Japan’s Industrial Output Drops, Adding to Signs of WeaknessKeiko Ujikane
Japan’s industrial production fell more than forecast in February, adding to pressure from a drop in consumer spending and faltering inflation.
Output declined 3.4 percent from January, when it rose 3.7 percent, the trade ministry said in Tokyo on Monday. The median estimate of 28 economists surveyed by Bloomberg was for a decline of 1.9 percent.
The data are the weakest since June last year and underscore the fragility of Japan’s recovery from a recession last year. Holidays in many parts of Asia that took place in February this year also curbed export demand during the month, further reducing production, according to economists at Mizuho Securities Co.
“A recovery in consumer spending has been slow after last April’s sales-tax hike and exports aren’t that strong yet,” said Taro Saito, director of economic research at NLI Research Institute in Tokyo. “Today’s figure is a reminder that it may be too early to be very optimistic about the economy.”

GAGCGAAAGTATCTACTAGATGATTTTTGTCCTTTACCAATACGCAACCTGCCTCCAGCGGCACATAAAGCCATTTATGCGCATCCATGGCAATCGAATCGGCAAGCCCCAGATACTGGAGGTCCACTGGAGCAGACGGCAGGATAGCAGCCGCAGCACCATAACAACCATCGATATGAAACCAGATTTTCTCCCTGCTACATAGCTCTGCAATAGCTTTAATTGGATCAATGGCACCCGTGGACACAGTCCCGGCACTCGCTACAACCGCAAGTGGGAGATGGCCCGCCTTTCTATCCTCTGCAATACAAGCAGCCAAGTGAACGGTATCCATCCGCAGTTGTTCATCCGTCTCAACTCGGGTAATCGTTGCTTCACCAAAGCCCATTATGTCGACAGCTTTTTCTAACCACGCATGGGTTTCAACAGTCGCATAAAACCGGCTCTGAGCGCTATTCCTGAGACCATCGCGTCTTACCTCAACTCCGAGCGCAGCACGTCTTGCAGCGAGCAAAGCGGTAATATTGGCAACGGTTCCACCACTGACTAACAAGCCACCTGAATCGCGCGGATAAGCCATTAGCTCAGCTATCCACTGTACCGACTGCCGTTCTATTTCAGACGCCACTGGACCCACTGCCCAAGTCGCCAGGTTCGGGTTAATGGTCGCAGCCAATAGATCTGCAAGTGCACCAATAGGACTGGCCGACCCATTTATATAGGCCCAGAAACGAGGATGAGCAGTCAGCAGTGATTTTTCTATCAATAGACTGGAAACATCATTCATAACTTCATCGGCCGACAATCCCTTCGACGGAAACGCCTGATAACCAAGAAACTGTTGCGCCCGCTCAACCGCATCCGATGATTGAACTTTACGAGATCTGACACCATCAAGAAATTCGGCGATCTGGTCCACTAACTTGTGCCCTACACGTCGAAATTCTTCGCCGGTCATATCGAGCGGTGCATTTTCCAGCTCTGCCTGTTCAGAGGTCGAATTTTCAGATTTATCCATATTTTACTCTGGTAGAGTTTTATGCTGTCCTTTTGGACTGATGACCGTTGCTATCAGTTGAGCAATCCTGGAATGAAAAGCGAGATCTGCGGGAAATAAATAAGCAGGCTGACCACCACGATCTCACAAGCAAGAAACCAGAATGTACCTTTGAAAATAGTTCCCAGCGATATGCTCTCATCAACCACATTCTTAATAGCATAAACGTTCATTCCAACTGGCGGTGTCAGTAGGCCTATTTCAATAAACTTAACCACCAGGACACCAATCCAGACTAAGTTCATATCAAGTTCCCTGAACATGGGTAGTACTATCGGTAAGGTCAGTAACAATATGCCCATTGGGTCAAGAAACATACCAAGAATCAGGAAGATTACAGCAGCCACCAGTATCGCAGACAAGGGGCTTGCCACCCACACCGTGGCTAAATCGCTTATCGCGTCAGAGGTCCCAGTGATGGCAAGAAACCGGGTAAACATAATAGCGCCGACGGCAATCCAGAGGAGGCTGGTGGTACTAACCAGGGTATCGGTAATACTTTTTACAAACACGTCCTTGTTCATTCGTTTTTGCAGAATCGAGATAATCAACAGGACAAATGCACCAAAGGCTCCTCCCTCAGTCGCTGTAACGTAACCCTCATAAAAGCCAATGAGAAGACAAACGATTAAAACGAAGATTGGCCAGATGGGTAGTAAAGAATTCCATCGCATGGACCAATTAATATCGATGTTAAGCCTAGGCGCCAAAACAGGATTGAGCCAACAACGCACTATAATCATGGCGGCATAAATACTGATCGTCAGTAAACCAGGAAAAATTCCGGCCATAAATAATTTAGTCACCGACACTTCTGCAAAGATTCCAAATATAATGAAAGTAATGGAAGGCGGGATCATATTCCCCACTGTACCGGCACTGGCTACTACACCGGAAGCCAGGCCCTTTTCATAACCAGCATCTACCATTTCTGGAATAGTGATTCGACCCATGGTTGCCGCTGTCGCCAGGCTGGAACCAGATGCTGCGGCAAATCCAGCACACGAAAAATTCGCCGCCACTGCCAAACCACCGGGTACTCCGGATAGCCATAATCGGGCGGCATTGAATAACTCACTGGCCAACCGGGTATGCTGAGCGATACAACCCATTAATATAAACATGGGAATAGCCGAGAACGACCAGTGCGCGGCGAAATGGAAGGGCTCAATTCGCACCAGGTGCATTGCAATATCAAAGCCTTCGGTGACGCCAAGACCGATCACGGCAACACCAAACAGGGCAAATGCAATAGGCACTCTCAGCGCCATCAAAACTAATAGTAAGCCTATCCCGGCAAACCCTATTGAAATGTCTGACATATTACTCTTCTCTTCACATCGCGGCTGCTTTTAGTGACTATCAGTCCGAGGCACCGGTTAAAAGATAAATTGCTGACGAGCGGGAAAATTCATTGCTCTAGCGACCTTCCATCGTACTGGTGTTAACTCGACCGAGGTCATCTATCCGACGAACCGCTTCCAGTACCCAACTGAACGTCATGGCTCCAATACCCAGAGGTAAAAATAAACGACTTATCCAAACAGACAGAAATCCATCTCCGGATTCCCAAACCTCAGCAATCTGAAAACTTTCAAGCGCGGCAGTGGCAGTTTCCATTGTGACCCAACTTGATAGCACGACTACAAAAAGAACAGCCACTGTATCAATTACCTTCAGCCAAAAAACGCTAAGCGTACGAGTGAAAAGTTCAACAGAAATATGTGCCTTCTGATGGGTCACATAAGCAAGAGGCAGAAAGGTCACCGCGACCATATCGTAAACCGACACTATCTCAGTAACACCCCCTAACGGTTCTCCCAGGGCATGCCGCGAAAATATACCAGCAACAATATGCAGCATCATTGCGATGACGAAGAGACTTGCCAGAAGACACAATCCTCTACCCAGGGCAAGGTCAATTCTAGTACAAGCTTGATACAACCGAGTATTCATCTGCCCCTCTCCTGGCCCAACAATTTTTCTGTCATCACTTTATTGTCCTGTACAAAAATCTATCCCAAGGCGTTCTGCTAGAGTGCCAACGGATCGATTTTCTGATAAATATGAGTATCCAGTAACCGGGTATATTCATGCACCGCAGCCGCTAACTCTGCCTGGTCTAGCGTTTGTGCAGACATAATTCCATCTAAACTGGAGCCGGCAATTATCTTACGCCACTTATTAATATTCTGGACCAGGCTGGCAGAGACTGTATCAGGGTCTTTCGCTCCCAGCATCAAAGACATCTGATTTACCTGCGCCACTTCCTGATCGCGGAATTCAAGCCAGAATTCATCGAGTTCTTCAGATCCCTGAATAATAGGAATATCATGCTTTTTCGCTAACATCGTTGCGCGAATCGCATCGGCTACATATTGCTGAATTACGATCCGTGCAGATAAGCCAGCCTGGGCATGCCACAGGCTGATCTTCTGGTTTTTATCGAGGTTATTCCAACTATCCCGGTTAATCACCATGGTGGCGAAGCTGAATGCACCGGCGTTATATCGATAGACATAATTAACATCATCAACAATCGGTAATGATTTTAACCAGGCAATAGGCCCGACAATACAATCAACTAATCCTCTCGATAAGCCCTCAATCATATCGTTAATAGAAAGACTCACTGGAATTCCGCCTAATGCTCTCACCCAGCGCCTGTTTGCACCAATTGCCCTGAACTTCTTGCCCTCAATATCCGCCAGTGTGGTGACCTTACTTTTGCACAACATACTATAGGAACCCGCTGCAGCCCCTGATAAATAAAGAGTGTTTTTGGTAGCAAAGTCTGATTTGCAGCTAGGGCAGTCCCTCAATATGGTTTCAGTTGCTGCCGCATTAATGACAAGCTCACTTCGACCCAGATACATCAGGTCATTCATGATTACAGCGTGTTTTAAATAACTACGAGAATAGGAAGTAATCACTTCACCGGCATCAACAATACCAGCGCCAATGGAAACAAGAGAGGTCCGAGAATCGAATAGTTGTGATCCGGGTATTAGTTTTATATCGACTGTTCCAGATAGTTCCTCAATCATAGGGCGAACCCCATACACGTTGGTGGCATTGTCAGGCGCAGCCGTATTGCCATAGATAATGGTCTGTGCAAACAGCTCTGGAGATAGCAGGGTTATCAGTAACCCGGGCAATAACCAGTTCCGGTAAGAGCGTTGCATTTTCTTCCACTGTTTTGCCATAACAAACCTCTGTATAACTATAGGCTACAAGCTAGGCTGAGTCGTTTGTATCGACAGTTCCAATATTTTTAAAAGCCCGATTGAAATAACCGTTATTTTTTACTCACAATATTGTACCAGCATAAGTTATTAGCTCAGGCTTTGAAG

The yen was at 119.22 per dollar at 9:15 a.m. in Tokyo, 0.1 percent weaker, while the Topix index of stocks declined 0.6 percent.
Production was down in 12 of 15 sub groups, with a 7.6 percent drop in output of computers and other information technology equipment. Output of electronic parts slipped 7.4 percent.
Inventories rose 0.5 as companies lowered production and reduced shipments.
“Production growth is losing momentum, excluding the effects of Lunar New Years holidays in Asia,” said Kiichi Murashima, an economist at Citigroup Inc. in Tokyo. He expects output in the three months through March to rise about 1.1 percent from the previous quarter.
Consumer prices excluding fresh food and the effects of a sales tax increase were flat in February, data released last week showed, as falling oil prices drag on inflation. Household spending dropped 2.9 percent from a year earlier, the 11th straight monthly decline, while retail sales fell 1.8 percent.
The value of overseas shipments fell a seasonally adjusted 7 percent in February from the previous month when they rose 2 percent, as companies in China, South Korea and other countries increased purchases ahead of factory shutdowns over the holiday period. Real exports, which is the value of shipments adjusted for price changes, fell 8.6 percent in February, Bank of Japan data showed.
Japan’s emergence from recession in the final quarter of 2014 was weaker than first estimated as companies unexpectedly cut investment and drew down their inventories. The economy expanded an annualized 1.5 percent in the three months through December from the previous quarter, less than a preliminary 2.2 estimate percent, after shrinking for 2 quarters.